- Lack of adequate prenatal care.
- Risk of inadequate fetal growth.
- Premature separation of the placenta from the uterus.
- Passage of meconium or the initial stool in the uterus.
- Preterm labor.
- Fetal death.
Can Heroin Cause Seizures?
Heroin abuse can cause lasting brain damage. The drug puts individuals at risk of seizures, stroke and direct toxic effects on the brain. Repeated exposure to the drug over a period of time can also cause the person to develop heroin addiction, a chronic, relapsing brain disorder.4
Heroin can disrupt the function of multiple brain circuits responsible for controlling and regulating major functions such as learning and memory, decision-making, impulse control, stress management, and the ability to experience pleasure/reward in response to natural rewards such as positive social interactions.4
All this makes it difficult for anyone addicted to heroin to make the healthy choice to stop their drug-seeking and drug use, even if they are pregnant.4
How Long Does It Take to Get Heroin Out of Your System While Pregnant?
Withdrawal typically begins within 4 to 6 hours and peaks at 1-3 days of last use.2 Over a period of 5 to 7 days, it begins to subside, although some individuals can experience persistent withdrawal signs for months.1 Withdrawal can be managed using medications.1
Why Is Heroin Abuse Bad for Developing Babies?
The key risk resulting from heroin abuse and its effects on developing babies is that of NAS. Untreated heroin addiction in pregnant women may be associated with lack of prenatal care, higher risk of restricted fetal growth and development, fetal death, premature labor, and other risks, and it can also cause mothers to engage in high-risk activities which could result in additional health risks.2
Mothers are also at a high risk of developing co-morbidity and mental health disorders, which treatment needs to address. Evaluating long-term outcomes of infants who were exposed to opioids is challenging due to potential exposure to other harmful substances such as tobacco, alcohol, and other illicit drugs, and other risk factors such as low socioeconomic status and poor and inadequate prenatal care.2
Although abuse of opioids such as heroin or methadone may not impair the cognitive development of developing babies, it is important to stage timely preventive interventions and provide continuing care and support to mothers during the early and ongoing parenting years and work on improving the children’s home environment on the whole.2
Can a Baby Be Born Addicted to Heroin/Drugs?
The unborn baby and its mother communicate through the placenta. If the mother uses heroin repeatedly, she can become dependent on the drug and develop addiction.2 The substance can also pass through the placenta, causing the newborn to become dependent to the drug as well, or undergo NAS.2
How Long Does It Take for a Baby to Go Through Withdrawal?
Symptoms of NAS can develop immediately or up to 14 days after birth.3 The duration of withdrawal in babies depends on the type and severity of the symptoms, which depends on the drug or drugs used by the mother, duration and frequency of substance use, how the mother’s body breaks down the drug and whether the baby was born prematurely.3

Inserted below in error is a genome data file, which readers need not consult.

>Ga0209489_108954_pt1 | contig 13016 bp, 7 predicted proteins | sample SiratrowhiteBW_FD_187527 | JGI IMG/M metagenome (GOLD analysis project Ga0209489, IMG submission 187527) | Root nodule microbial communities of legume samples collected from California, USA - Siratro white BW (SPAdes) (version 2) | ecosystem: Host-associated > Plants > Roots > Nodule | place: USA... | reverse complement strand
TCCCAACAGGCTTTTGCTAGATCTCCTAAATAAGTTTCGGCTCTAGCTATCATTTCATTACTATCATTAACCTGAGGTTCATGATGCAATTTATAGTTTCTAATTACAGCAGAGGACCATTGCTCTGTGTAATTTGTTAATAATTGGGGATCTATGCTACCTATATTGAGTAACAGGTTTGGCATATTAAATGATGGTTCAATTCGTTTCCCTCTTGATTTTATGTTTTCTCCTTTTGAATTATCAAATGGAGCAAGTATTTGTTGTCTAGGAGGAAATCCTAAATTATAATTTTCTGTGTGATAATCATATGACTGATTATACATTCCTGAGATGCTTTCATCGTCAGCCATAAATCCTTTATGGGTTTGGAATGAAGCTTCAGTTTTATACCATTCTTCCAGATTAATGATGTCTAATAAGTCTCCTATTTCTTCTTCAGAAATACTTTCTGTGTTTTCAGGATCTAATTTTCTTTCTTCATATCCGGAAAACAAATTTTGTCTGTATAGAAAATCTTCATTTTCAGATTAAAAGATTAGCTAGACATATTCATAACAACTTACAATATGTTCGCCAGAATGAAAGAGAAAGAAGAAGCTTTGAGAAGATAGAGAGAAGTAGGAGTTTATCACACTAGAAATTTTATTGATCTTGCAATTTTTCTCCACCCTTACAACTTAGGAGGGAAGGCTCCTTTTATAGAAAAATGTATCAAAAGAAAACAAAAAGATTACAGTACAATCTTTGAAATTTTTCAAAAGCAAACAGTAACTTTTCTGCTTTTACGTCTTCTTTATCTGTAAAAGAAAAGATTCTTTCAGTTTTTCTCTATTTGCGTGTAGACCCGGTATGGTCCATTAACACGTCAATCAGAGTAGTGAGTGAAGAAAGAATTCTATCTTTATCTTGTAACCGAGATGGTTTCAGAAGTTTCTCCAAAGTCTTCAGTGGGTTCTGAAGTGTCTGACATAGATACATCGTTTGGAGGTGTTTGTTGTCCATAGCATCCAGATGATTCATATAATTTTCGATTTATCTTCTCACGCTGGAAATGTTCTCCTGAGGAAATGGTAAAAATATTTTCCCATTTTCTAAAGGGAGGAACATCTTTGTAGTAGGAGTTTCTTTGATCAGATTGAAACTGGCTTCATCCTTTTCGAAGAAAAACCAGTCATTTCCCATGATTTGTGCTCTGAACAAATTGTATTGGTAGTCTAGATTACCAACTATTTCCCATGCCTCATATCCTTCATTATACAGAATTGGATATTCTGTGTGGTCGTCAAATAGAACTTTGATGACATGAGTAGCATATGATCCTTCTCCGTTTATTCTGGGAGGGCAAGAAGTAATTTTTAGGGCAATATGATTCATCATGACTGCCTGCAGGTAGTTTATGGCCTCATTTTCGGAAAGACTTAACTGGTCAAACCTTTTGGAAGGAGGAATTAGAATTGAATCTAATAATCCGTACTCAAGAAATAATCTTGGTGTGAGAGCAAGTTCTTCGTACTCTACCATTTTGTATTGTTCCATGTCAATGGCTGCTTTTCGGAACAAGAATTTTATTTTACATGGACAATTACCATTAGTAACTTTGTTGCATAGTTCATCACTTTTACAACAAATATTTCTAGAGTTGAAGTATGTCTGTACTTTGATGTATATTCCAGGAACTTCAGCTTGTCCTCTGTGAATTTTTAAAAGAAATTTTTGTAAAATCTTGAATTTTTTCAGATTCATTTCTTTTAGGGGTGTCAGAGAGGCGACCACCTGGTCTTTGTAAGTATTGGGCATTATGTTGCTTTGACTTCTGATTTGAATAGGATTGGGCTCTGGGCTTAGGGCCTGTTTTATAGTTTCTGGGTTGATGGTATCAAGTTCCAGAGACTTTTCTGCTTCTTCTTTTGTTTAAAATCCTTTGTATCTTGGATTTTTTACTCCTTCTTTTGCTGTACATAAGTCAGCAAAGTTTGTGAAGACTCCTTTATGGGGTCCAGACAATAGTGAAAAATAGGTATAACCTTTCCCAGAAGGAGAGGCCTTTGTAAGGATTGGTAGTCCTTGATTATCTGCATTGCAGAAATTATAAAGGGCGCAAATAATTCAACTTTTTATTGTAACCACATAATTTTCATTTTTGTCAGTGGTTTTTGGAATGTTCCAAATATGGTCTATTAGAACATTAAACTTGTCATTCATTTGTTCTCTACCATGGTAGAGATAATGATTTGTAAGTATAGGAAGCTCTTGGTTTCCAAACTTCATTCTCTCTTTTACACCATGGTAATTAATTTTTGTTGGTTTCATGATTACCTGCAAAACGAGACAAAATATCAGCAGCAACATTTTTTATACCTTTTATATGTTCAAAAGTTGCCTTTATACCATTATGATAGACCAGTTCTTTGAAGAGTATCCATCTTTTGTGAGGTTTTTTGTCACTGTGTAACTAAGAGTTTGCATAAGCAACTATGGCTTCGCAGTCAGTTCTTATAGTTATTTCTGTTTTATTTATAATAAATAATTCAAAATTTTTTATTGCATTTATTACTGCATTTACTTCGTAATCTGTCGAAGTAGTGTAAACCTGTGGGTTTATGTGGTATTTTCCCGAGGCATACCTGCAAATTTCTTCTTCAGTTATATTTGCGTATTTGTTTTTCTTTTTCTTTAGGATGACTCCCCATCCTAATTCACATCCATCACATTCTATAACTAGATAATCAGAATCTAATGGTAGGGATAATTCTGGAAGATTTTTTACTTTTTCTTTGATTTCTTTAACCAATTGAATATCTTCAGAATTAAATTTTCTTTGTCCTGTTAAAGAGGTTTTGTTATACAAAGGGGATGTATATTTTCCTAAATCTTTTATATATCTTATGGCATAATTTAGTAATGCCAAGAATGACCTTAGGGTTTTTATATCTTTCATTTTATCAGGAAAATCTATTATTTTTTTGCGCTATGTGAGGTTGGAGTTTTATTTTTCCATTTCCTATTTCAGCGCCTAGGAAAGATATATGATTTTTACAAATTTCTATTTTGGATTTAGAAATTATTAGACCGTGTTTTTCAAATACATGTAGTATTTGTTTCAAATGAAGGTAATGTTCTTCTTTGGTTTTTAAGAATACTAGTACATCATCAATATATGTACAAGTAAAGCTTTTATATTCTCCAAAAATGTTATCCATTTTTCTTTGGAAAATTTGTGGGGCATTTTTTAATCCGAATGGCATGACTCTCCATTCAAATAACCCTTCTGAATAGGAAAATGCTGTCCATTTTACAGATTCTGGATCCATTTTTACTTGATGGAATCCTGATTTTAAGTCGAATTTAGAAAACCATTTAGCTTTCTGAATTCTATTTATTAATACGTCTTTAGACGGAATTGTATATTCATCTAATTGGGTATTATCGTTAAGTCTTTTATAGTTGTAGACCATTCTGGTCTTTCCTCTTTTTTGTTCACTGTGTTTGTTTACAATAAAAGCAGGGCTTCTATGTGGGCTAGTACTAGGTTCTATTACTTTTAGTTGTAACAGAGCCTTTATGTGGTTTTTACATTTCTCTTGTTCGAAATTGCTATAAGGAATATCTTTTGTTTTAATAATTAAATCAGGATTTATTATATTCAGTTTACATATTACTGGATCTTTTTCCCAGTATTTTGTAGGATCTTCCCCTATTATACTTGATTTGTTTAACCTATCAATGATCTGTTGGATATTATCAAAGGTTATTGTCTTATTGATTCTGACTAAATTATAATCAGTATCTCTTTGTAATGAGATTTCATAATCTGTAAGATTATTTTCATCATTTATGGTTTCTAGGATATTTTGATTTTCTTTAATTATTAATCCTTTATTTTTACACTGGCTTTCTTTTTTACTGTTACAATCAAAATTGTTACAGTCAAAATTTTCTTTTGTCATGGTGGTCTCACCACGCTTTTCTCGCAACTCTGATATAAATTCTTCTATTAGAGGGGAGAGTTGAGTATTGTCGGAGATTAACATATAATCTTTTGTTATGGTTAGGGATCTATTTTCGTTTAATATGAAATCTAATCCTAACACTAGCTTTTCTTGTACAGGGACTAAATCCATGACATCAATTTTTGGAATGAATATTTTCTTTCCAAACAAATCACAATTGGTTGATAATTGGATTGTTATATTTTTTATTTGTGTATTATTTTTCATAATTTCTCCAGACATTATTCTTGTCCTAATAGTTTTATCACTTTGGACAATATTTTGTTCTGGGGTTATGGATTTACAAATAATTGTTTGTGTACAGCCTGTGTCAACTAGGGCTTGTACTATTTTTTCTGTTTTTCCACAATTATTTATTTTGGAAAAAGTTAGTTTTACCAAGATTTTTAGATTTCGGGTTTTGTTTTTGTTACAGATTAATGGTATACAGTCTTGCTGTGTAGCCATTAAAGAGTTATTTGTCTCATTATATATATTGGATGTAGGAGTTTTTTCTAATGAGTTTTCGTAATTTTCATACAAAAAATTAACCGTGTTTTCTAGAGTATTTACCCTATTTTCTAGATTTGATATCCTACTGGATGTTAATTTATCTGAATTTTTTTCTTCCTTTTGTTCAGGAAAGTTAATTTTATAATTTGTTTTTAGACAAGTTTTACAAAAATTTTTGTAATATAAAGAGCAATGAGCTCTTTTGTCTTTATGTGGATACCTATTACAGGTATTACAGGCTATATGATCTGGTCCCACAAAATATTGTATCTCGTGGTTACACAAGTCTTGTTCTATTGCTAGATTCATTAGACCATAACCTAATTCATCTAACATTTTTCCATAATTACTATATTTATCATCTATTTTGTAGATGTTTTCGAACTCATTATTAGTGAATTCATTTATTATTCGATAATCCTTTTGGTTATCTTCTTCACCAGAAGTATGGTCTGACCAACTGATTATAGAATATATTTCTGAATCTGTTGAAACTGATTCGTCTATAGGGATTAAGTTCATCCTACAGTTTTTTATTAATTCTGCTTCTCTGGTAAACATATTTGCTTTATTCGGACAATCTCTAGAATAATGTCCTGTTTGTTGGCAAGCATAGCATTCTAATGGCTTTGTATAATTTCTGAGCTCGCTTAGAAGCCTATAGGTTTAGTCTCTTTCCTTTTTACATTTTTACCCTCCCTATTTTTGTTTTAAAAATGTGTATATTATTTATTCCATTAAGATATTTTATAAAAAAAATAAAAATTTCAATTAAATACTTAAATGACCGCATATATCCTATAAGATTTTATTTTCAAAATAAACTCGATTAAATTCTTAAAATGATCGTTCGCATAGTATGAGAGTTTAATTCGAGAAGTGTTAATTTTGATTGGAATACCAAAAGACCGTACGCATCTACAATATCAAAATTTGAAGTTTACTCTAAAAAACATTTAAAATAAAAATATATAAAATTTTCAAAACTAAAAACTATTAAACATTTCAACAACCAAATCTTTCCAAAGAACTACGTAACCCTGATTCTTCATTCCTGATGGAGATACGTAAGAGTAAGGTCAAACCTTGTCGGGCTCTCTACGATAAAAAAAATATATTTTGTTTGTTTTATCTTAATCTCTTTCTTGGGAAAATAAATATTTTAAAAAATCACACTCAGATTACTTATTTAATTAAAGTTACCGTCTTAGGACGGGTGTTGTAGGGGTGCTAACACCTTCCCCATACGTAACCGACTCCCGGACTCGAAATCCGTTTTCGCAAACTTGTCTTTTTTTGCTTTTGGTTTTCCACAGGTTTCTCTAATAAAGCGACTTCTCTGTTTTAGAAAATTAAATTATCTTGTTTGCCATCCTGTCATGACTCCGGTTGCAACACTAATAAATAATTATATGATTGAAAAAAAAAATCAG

What Are the Symptoms of Neonatal Abstinence Syndrome?
Symptoms of NAS can include:3
- Blotchy skin.
- Excessive, high-pitched crying.
- Poor feeding.
- Slow weight gain.
- Increased heart rate.
- Rapid breathing.
- Tremors and trembling.
- Sleep issues.
NAS may also cause death.3 The baby needs to be hospitalized and treated with medications to relieve symptoms. The medication is gradually tapered off so the newborn can adjust to being opioid-free. Even infants who were exposed to methadone during pregnancy may need to be treated for NAS.2
Can Heroin Impact the Psychological Growth of the Newborn?
Heroin can have a negative impact on newborns’ psychological growth and development and cause behavioral and cognitive problems.5 Women who use heroin and who are pregnant, considering pregnancy or breastfeeding should consult their health care provider to learn how to counteract the damage of heroin to the unborn or breastfeeding baby, and preferably seek appropriate comprehensive treatment.5
How Long Does Heroin Stay in Breastmilk?
Although breastfeeding is an essential component of postnatal care and it is normally encouraged, it may not be advised to pregnant women and mothers of newborns who are using heroin.2 The nature, duration and frequency of substance abuse and the mother’s body’s ability to metabolize the drug or drugs affect whether the milk is safe for the baby.2
During the process of detoxification, the body gets rid of heroin, but before that happens, mothers may be advised to suspend breastfeeding.2 Even if a woman has entered treatment and there are no contraindications, the risk of relapse and the risk of damage to the fetus or baby is high.2 The levels of morphine in breast milk in nursing mothers who are using codeine or tramadol-containing medicines is considered to be high and unsafe, as this can potentially cause serious adverse effects or overdose in the baby.2 However, for mothers who are receiving methadone or buprenorphine, breastfeeding is recommended since the transfer of these medicines into breast milk is minimal.2
- National Institute on Drug Abuse. (2020). Research Report Series: Heroin.
- American College of Obstetricians and Gynecologists. (2017). Opioid Use and Opioid Use Disorder in Pregnancy.
- National Institute on Drug Abuse. (2020). Substance Use in Women DrugFacts.
- National Institute on Drug Abuse. (2020). Neurological Effects.
- National Institute on Drug Abuse. (2020). Prenatal Effects.